Government practice demonstrated a preference for the Catholic and Reformed Churches. Catholic masses were a normal part of all major ceremonial functions, such as the October 12 National Day and the President’s Birthday June 5. Catholic leaders occasionally had public meetings with government officials, the only religious leaders to do so.
The application and approval process for registration sometimes took several years, but delays were reportedly due to bureaucratic inefficiency rather than policy. The government more rapidly approved applications by groups providing beneficial social programs, such as health projects or schools. The government enforced registration requirements inconsistently. The government rarely levied fines but periodically announced that unregistered religious groups were subject to fines or closure and should register as soon as possible.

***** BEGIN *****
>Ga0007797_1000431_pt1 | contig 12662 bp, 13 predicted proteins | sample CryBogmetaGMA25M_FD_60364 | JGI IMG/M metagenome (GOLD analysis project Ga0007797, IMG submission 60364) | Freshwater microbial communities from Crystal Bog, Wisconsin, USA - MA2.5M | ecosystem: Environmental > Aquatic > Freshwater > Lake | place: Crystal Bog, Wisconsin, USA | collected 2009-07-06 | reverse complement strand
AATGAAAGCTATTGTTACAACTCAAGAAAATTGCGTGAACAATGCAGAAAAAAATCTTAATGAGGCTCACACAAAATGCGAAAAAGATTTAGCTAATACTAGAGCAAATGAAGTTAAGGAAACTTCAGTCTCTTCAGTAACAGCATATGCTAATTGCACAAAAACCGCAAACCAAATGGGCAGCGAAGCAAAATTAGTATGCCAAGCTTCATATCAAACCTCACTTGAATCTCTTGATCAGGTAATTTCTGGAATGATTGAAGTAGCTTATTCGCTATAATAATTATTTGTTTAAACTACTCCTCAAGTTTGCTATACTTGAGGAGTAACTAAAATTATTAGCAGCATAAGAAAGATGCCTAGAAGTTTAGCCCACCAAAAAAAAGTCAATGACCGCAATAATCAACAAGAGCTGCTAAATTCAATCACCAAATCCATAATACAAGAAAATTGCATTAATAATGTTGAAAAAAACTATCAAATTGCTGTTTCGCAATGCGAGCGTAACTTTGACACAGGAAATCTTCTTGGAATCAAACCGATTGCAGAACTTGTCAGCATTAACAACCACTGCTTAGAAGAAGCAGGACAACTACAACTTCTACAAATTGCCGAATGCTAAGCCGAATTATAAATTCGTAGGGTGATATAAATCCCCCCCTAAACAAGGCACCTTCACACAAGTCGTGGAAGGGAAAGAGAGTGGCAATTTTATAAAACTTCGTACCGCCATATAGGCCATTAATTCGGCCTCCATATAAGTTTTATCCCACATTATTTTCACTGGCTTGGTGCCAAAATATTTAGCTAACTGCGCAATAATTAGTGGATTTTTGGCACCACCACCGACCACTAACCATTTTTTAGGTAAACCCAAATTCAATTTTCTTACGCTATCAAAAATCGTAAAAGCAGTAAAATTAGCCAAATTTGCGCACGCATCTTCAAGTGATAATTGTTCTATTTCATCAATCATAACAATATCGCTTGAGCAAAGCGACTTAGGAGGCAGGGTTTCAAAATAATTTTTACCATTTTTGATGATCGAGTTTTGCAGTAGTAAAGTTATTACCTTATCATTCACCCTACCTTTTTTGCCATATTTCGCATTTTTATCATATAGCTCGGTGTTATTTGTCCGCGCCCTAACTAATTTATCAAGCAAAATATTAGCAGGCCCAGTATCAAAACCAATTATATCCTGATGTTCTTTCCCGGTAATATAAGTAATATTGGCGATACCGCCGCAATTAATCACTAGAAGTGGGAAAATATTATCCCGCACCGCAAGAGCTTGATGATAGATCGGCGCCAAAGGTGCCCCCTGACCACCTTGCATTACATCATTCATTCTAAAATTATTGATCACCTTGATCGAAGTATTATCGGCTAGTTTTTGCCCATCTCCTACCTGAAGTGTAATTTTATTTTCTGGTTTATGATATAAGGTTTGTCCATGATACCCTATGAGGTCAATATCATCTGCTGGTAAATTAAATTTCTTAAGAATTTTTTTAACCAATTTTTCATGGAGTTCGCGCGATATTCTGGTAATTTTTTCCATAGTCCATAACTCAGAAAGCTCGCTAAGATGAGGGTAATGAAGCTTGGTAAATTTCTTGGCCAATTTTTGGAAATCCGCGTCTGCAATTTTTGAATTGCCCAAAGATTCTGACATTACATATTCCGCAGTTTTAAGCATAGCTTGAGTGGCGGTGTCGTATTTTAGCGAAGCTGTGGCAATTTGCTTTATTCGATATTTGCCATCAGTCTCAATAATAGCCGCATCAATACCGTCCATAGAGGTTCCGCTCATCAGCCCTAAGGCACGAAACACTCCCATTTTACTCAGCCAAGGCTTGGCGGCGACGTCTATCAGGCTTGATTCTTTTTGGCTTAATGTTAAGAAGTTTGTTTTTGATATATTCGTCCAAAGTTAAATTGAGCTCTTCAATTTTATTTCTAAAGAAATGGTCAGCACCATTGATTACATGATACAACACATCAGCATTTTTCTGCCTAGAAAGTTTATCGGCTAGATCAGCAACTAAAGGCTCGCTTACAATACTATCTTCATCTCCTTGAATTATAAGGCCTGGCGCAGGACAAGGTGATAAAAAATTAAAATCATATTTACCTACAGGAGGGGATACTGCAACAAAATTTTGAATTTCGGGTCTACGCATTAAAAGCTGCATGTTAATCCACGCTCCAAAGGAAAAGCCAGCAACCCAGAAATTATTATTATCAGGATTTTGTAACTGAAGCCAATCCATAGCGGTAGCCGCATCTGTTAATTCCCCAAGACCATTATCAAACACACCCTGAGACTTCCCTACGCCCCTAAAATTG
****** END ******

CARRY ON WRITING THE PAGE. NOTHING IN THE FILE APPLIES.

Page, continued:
Although the government required that religious groups obtain permission for any activities outside of places of worship, in practice this did not prevent religious groups from holding retreats and other meetings. Door-to-door proselytism occurred without incident.
Protestant groups, including the Reformed Church, Seventh-day Adventists, Assemblies of God, Baptists, and evangelical groups, continued to operate primary and secondary schools without government hindrance.
Some non-Catholic clergy, who also worked for the government as civil servants, continued to report that their supervisors strongly encouraged participation in religious activities related to their government positions, including attending Catholic masses.